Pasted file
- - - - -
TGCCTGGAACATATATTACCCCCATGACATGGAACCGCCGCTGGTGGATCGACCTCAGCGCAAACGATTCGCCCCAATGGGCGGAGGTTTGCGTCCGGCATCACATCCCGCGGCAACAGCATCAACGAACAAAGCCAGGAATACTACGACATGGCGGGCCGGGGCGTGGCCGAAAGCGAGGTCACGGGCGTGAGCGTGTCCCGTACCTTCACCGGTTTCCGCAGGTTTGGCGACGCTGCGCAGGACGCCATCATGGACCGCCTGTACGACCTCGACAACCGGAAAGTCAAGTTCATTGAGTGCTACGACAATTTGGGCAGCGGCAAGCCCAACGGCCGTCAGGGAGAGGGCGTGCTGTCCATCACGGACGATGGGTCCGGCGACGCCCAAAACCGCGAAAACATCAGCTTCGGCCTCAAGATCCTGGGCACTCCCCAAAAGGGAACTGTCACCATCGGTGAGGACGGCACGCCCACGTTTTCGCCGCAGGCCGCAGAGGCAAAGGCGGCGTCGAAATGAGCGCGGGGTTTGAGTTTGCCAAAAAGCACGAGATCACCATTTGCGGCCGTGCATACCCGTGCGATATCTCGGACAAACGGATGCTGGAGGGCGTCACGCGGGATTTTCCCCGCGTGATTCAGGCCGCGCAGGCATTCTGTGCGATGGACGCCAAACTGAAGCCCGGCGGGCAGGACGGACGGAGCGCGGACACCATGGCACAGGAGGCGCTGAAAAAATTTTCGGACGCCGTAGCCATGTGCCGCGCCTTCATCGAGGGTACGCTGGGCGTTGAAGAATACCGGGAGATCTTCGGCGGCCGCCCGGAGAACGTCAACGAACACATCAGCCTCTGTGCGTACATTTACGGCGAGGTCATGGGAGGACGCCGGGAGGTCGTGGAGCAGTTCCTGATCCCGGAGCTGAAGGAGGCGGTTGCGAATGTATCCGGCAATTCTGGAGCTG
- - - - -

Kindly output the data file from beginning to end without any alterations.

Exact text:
TGCCTGGAACATATATTACCCCCATGACATGGAACCGCCGCTGGTGGATCGACCTCAGCGCAAACGATTCGCCCCAATGGGCGGAGGTTTGCGTCCGGCATCACATCCCGCGGCAACAGCATCAACGAACAAAGCCAGGAATACTACGACATGGCGGGCCGGGGCGTGGCCGAAAGCGAGGTCACGGGCGTGAGCGTGTCCCGTACCTTCACCGGTTTCCGCAGGTTTGGCGACGCTGCGCAGGACGCCATCATGGACCGCCTGTACGACCTCGACAACCGGAAAGTCAAGTTCATTGAGTGCTACGACAATTTGGGCAGCGGCAAGCCCAACGGCCGTCAGGGAGAGGGCGTGCTGTCCATCACGGACGATGGGTCCGGCGACGCCCAAAACCGCGAAAACATCAGCTTCGGCCTCAAGATCCTGGGCACTCCCCAAAAGGGAACTGTCACCATCGGTGAGGACGGCACGCCCACGTTTTCGCCGCAGGCCGCAGAGGCAAAGGCGGCGTCGAAATGAGCGCGGGGTTTGAGTTTGCCAAAAAGCACGAGATCACCATTTGCGGCCGTGCATACCCGTGCGATATCTCGGACAAACGGATGCTGGAGGGCGTCACGCGGGATTTTCCCCGCGTGATTCAGGCCGCGCAGGCATTCTGTGCGATGGACGCCAAACTGAAGCCCGGCGGGCAGGACGGACGGAGCGCGGACACCATGGCACAGGAGGCGCTGAAAAAATTTTCGGACGCCGTAGCCATGTGCCGCGCCTTCATCGAGGGTACGCTGGGCGTTGAAGAATACCGGGAGATCTTCGGCGGCCGCCCGGAGAACGTCAACGAACACATCAGCCTCTGTGCGTACATTTACGGCGAGGTCATGGGAGGACGCCGGGAGGTCGTGGAGCAGTTCCTGATCCCGGAGCTGAAGGAGGCGGTTGCGAATGTATCCGGCAATTCTGGAGCTG